Friday, July 23, 2010

Vietnam’s dissidents –are they absent from the American mind?

In my small voice as a blogger, I’ve been guilty of the same failing as the louder media -- I’ve been ignoring how Vietnam’s Communist Party/state apparatus has cracked down on the small but persistent pro-democracy movement in the country.

In its summer issue, Dissent magazine, published in New Yoirk, breaks the silence with an article titled “Vietnamese Dissidents: Absent from the Western Mind.” Dustin Roasa, a free lance writer based in Cambodia, describes the most recent chapter in the history of Vietnamese dissidents, which began on April 8, 2006, when a group of activists posted on-line a “Manifesto 2006 on Freedom and Democracy.”

More than 2,000 Vietnamese – lawyers, Buddhist monks, Catholic priests, ex-Party members, writers, and intellectuals from all parts of the country – signed the document. They became known as Bloc 8406, after the date it was posted.

In a visit to Vietnam in the winter of 2007, Roasa talked with several Bloc 8406 members and found their mood pessimistic. The movement was under siege and losing members to prison. It was not gaining the attention of the foreign media.

“The dissidents I know hope for foreign involvement in their cause,” Doasa writes . The hope was that media interest would pressure the Party to listen to dissidents like Nguyen Dan Que, who after 20 years in prison is under house arrest in Saigon and has refused offers of exile to the United States.

In the summer of 2008, the government quietly gave a multibillion-dollar land concession in the Central Highlands to a bauxite mining company in China, which brought in thousands of “guest workers” from China. General Vo Nguyen Gap, 98, criticized the concession. So did some bloggers. “Few issues unite Vietnamese than suspicion of their large neighbor to the North,” Doasa points out.

A new wave of repression followed. At least 60 pro-democracy activists have been arrested since last October. One was a 41-year-old lawyer and graduate of Tulane, Le Cong Dinh, who gained fame for representing the Socialist Republic of Vietnam in a trade dispute with the United State (over catfish dumping) and winning it. He also took on the job of defending dissidents in court, and began blogging about the bauxite mine and other government concessions to the People’s Republic of China.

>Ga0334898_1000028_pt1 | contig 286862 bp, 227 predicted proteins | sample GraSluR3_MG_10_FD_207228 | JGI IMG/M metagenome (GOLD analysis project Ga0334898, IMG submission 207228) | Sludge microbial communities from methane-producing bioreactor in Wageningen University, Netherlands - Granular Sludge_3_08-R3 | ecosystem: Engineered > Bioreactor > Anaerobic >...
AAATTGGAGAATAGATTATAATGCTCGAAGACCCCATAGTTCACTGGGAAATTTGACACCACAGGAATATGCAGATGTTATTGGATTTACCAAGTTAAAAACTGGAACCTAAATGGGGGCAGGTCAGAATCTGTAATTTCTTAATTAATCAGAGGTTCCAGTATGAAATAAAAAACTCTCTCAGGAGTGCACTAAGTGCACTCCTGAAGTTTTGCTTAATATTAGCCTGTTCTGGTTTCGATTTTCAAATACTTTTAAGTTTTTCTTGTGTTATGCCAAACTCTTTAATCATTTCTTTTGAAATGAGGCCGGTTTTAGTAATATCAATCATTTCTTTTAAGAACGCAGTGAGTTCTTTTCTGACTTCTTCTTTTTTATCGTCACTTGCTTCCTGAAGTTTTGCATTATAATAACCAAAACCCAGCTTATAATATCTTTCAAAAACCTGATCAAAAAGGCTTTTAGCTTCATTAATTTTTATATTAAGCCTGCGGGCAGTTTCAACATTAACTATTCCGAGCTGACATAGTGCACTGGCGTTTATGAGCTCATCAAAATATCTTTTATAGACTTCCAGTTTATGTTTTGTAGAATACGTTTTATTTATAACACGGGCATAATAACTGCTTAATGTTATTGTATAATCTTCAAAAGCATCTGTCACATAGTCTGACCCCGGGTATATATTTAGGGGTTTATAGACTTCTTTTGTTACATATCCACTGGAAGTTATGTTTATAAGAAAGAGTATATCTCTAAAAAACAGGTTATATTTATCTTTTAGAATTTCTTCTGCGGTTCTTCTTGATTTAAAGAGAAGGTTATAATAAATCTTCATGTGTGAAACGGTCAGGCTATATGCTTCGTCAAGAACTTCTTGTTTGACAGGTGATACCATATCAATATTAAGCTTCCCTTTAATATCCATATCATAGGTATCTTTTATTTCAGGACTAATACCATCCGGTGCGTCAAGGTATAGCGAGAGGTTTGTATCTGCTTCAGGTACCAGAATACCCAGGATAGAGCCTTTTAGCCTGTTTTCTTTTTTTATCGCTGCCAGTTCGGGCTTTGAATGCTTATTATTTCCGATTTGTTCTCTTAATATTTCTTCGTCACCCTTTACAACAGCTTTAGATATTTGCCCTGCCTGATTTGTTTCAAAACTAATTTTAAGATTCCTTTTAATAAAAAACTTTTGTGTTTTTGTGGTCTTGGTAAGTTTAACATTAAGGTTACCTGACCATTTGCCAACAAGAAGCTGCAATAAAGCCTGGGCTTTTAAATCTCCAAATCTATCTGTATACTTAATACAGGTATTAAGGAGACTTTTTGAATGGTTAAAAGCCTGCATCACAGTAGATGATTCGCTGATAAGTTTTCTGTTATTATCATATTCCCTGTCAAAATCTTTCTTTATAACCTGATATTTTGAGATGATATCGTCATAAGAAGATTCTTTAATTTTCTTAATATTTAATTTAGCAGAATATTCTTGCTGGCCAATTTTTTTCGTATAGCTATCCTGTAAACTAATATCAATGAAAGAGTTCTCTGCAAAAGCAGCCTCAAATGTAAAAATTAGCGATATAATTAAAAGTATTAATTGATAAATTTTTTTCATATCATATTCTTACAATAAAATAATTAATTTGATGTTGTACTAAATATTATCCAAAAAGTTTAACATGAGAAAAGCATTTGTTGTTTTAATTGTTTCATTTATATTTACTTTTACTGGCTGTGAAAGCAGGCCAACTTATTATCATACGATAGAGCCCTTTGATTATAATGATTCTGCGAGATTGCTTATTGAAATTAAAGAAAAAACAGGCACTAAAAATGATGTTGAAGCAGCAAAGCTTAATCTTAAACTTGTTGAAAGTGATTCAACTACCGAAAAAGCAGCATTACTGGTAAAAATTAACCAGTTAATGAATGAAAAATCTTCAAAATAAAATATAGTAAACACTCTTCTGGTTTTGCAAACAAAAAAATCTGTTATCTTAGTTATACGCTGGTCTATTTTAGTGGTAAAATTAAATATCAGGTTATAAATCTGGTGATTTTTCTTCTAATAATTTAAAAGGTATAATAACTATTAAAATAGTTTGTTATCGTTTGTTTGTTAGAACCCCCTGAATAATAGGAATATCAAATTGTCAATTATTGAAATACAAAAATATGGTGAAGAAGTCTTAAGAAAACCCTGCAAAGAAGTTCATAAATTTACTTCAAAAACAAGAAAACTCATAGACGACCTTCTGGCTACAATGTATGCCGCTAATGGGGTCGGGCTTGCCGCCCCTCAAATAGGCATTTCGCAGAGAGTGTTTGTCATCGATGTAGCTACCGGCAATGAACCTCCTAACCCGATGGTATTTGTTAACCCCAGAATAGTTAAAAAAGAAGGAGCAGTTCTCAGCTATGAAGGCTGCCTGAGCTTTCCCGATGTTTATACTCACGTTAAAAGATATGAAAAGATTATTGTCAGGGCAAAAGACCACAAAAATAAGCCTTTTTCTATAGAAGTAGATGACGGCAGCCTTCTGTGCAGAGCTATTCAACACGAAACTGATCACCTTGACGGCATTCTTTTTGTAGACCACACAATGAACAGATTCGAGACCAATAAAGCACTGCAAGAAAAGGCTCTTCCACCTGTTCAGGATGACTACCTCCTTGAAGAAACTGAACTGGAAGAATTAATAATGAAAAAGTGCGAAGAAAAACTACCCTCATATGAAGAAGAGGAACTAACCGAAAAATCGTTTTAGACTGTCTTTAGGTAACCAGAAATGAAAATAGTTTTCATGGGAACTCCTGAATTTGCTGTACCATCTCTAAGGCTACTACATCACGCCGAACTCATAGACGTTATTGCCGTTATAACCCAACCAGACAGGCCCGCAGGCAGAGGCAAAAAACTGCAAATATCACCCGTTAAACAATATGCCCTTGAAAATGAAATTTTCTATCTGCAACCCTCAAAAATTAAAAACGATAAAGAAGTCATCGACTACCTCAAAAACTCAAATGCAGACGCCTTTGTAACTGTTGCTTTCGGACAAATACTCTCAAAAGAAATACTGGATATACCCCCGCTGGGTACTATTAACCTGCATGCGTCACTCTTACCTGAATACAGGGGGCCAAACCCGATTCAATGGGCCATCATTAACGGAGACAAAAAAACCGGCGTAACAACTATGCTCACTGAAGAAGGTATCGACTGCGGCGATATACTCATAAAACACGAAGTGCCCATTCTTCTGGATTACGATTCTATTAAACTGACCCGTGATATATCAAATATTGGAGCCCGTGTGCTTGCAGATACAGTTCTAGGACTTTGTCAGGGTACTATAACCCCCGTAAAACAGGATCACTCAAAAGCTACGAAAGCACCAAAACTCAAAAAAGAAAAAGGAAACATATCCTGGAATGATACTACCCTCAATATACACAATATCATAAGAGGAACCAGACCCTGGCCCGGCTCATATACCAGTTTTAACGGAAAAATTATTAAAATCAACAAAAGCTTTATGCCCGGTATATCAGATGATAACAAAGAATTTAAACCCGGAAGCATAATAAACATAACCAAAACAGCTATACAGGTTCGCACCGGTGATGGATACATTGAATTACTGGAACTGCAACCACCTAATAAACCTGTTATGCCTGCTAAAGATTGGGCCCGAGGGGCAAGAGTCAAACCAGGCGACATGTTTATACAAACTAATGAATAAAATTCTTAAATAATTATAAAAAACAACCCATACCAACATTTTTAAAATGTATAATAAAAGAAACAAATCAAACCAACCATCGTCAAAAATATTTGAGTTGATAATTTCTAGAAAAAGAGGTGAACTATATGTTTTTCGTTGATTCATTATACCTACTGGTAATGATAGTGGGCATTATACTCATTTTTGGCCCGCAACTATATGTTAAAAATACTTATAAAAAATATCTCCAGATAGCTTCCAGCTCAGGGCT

On January 30, 2010, Le Cong Dinh was sentenced to five years in prison on a charge of conducting propaganda against the state.

Roasa writes: “As more Vietnamese become aware of the pro-democracy movement through the China issue, and as the crackdown against the dissidents continue to internsify, international support for the pro-democracy cause in Vietnam is crucial now more than ever.” He concludes:

“Imagine...if Solzhenitsyn’s accounts of the gulag had fallen on deaf ears. Or if Charter 77 had never been read beyond the borders of Czechoslovia. There are Solzhenitsyns and Havels in Vietnam right now. Will anyone listen?”

On July 22 U.S. Secretary of State Hillary Rodham Clinton stopped in Hanoi to celebrate the 15th anniversary of U.S.-Vietnam relations. In a relatively brief talk, she said: “And the United States will continue to urge Vietnam to strengthen its commitment to human rights, and give its people say over the direction of their own lives. But this is not a relationship fixed upon our differences.”

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1 comment:

Jane said...

Hello, in response to this issue of Vietnamese dissidents lacking notice in the western media, I've created a website where their blogs would be translated into English and therefore, be available for dissemination to the rest of the world: I hope that their voices will be heard by those who care about human rights issues. I would like to get your opinion on how I can get more awareness on this matter. Thanks! Jane